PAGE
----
The title of philosopher Slavoj Žižek’s small new book is, of course, a reference to Marx’s variation on Hegel’s remark about repetition in history. Hegel’s notion is, roughly, that a historical event has to happen more than once before one is really convinced that Something Is Up. Marx subsequently observed that, since the first event was the really fundamental one, the repetition has a somewhat ridiculous character, like a person stumbling over an imaginary stair, having not realized that he’s already arrived at where he’s going.
For Žižek, 9/11 is the tragedy, and the financial meltdown of 2008, the farce. The reality that both events are striving to show us is the collapse of liberal-democratic capitalism, the system that Francis Fukuyama infamously called “the end of history”; 9/11 punctured the pretensions of universal cosmopolitan contentment, while the crash of 2008 demolished the utopia of limitless free-market dynamism. Yet while the notion of the “end of history” is generally mocked, “most people today are Fukuyamean, accepting liberal-democratic capitalism as…the best possible society, such that all one can do is to try to make it more just, more tolerant, and so on.”
Indeed, even most of the political left is Fukuyamean: “There is a real possibility that the main victim of the ongoing crisis will not be capitalism but the Left itself, insofar as its inability to offer a viable global alternative was again made visible to everyone.” It is, unfortunately, not possible for someone with knowledge of the U.S. left to disagree with this. Žižek’s book is a welcome intervention in this tricky, even dangerous, situation: an unapologetic demand that revolutionary socialism (or communism, as Žižek prefers it) become the programmatic core of a combative international left.
This book is substantially clearer and more accessible than In Defense of Lost Causes. The author’s thought seems to have been sharpened by the economic crisis, or perhaps by having fewer pages to fill up. That said, the reader without specialist training in philosophy will still stumble glass-eyed through more than one passage.
Žižek is at his best when he mines real, striking insights on politics and culture out of “ordinary” events, critically piercing and then reconstructing the capitalist “ideology.” By this term, the author means not the conscious “beliefs” of a person (liberalism, conservatism, political indifference, etc.) but rather the concealed axioms of capitalist life that structure any conscious belief system. A funny example of this is a notice in a hotel: “To guarantee that you will fully enjoy your stay with us, this hotel is totally smoke-free. For any infringement of this regulation, you will be charged $200.” Žižek notes, “The beauty of this formulation…is that you are to be punished for refusing to fully enjoy your stay.” The underlying assumption is not only that one should be happy under capitalism, but that it is socially irresponsible to “refuse” to be.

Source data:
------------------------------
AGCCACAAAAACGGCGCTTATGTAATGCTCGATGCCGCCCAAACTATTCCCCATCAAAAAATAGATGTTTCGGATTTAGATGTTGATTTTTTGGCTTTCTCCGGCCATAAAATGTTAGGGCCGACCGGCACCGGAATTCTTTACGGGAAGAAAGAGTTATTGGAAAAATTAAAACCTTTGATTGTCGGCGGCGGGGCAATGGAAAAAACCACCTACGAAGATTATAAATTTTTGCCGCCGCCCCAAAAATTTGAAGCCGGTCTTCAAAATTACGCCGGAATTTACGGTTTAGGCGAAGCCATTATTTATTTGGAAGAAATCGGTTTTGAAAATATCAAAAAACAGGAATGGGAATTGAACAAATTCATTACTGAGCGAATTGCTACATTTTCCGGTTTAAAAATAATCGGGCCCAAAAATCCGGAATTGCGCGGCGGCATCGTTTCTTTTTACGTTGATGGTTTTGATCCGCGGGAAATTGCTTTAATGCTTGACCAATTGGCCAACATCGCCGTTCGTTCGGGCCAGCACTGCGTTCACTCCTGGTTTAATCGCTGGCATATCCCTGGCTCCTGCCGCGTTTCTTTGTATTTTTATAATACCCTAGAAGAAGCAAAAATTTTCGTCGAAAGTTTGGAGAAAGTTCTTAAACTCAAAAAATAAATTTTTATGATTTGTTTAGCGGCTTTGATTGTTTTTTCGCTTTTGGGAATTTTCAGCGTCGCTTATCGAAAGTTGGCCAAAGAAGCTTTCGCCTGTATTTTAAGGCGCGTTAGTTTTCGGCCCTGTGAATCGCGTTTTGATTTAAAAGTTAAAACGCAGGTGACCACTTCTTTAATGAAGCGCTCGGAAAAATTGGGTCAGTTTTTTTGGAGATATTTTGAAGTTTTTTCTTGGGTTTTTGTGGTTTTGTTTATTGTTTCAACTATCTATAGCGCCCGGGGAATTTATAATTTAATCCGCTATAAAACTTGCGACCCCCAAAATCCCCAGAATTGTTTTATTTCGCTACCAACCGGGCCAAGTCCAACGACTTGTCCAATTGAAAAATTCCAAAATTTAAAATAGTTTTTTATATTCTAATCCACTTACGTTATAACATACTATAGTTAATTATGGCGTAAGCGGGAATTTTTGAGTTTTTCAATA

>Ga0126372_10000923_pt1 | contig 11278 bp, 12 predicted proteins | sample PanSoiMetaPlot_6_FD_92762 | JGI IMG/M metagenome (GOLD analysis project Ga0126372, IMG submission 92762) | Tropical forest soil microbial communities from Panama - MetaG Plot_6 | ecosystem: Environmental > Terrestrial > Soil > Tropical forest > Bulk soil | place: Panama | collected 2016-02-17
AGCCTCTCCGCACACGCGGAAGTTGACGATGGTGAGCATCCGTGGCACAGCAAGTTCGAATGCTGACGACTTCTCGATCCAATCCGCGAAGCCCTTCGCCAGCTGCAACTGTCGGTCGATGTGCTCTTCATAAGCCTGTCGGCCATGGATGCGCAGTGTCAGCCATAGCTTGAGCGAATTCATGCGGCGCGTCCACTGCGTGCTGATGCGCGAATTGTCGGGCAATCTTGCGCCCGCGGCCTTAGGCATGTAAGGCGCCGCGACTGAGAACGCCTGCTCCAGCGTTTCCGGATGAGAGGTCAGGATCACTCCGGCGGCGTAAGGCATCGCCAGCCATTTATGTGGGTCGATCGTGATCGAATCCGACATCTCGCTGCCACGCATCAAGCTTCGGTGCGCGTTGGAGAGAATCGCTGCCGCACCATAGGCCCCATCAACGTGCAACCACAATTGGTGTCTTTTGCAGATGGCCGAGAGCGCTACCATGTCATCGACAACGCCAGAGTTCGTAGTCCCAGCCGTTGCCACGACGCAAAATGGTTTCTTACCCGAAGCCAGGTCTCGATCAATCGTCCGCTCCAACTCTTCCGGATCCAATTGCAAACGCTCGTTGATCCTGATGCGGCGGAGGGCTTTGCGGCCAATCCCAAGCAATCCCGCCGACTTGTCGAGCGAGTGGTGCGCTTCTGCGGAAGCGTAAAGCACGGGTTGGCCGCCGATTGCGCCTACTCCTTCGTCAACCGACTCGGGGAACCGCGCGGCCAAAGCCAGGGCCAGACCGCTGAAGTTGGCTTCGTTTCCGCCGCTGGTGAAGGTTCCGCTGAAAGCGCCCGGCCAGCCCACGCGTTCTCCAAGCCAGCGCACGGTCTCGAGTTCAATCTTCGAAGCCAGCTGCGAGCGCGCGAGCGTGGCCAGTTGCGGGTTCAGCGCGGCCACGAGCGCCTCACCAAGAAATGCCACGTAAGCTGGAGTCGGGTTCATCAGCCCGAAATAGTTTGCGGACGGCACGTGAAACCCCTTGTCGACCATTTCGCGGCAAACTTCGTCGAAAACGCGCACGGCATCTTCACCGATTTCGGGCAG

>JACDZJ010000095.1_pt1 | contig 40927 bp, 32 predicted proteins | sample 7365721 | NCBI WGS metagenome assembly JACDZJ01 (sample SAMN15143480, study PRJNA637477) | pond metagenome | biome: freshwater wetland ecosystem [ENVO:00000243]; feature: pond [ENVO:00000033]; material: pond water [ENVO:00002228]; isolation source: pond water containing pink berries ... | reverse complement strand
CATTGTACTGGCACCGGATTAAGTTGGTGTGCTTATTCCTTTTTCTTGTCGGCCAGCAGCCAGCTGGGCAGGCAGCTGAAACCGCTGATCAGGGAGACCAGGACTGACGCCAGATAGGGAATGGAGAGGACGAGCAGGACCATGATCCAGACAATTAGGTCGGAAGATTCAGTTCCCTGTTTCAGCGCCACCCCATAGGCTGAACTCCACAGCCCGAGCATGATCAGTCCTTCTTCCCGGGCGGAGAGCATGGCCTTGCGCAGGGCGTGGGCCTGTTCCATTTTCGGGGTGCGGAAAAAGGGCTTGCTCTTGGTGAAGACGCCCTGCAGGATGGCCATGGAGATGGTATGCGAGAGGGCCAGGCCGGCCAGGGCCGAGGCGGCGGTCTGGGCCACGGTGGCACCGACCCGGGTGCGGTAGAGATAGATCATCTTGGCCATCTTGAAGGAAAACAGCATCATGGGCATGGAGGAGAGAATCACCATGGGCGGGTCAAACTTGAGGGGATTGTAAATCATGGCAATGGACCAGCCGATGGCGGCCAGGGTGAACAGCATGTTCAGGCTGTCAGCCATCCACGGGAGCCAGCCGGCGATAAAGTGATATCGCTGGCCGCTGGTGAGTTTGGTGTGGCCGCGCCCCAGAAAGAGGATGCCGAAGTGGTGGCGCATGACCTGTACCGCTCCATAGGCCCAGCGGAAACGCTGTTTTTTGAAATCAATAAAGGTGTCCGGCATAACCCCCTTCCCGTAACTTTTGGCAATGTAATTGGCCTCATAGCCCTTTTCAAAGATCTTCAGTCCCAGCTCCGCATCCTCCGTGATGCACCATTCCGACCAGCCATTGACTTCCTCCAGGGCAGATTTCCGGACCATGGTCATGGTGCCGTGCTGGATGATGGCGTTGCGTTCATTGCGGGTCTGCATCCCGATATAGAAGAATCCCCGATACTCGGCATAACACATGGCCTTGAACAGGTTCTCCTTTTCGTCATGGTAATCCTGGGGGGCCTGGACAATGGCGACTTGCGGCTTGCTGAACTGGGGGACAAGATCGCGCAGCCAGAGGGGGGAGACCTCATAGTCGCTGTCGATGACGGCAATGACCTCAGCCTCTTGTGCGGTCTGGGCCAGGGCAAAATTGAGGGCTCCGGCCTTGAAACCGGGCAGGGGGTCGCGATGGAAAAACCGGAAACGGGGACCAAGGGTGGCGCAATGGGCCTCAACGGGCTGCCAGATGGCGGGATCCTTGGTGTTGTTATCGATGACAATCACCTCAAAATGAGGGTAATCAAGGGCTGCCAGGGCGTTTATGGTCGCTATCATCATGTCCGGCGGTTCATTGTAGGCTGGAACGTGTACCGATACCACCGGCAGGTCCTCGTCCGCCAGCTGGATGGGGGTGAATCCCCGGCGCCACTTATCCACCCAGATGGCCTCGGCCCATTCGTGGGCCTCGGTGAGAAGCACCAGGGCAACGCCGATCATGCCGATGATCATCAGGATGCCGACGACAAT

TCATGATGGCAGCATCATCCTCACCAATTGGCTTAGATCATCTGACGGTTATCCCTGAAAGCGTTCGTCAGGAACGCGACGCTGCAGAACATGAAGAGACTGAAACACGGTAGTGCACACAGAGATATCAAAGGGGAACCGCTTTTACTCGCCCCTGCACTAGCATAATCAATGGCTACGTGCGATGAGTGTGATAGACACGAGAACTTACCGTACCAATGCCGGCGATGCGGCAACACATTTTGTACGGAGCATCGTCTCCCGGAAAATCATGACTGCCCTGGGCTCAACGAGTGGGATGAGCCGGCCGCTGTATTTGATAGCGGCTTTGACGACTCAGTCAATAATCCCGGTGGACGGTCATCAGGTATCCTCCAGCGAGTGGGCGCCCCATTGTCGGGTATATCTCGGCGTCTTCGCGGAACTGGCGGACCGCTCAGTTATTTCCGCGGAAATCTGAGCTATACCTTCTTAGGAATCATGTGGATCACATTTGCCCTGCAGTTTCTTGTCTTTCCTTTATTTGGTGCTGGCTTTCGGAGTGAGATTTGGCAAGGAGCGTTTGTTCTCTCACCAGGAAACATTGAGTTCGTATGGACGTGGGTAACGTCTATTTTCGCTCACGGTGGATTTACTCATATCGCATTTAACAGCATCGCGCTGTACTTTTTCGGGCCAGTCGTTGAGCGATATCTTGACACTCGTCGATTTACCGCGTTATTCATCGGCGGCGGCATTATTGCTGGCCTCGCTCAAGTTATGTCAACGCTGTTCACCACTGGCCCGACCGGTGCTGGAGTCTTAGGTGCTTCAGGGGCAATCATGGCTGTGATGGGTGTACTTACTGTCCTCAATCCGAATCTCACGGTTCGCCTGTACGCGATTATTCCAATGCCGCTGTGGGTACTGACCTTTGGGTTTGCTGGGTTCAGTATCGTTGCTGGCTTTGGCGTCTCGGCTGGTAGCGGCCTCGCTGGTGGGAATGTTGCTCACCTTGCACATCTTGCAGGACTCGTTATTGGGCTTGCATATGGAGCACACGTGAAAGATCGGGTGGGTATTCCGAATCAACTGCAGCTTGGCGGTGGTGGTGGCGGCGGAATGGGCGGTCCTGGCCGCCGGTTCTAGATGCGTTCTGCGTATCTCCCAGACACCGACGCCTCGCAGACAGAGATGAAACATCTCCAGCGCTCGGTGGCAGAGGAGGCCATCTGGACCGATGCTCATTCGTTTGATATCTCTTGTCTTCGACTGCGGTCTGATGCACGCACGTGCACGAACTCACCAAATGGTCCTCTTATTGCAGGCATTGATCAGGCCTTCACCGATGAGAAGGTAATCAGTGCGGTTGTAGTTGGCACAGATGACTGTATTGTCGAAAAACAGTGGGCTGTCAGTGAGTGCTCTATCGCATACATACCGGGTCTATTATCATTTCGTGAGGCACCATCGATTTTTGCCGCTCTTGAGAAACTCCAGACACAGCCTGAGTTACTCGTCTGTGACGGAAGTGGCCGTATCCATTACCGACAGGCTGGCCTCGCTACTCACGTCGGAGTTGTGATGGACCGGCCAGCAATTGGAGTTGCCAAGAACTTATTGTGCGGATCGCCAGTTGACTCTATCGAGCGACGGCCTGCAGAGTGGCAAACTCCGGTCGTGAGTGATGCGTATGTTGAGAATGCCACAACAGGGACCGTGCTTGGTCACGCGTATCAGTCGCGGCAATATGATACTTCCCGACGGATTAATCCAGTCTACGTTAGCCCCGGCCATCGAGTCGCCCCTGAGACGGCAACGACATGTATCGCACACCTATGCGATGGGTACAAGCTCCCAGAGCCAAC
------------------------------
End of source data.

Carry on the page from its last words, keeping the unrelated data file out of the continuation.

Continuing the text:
Let’s consider another example of ideology. Žižek notes that “nobody takes [capitalist] democracy or justice seriously, we are all aware of their corrupted nature, but we participate in them…because we assume that they work even if we do not believe in them.” Quite true. Think of all the petitions to Congress that you and I have signed without any conceit that they were going to do anything. Probably even the person that drew up the petition knew it was useless. Yet we act as if we live in a representative democracy; and this belief is somehow the fundamental one, since it informs what we actually do.
Rich and devastating as Žižek’s critique of liberal capitalism is, his communism is far more slippery. Although deriving from Marxism, Žižek’s economic ideas do not seem well-grounded in Marx’s system, leading to an analysis of “intellectual production” more inspired by postmodern frisson than the labor theory of value. His comments about Obama also seem out-of-date: Žižek cheers that the president will open up a discussion about the “continuing importance of race in politics” (beer summit?) but worries that Obama might be the “ultimate savior of capitalism” (happily unlikely). Actually, given the inaction on Guantánamo, the escalation of the Afghanistan War, the bank bonus scandal, the health-care fiasco, the coup in Honduras, and the reoccupation of Haiti, Žižek may want to consider if, perhaps, Bush was the tragedy, and Obama the farce.
First as Tragedy, Then as Farce is a stimulating quick read for the theory-minded, full of ideas that deserve to be discussed, debated, and developed for a left that badly needs to rearm itself with politics and polemics.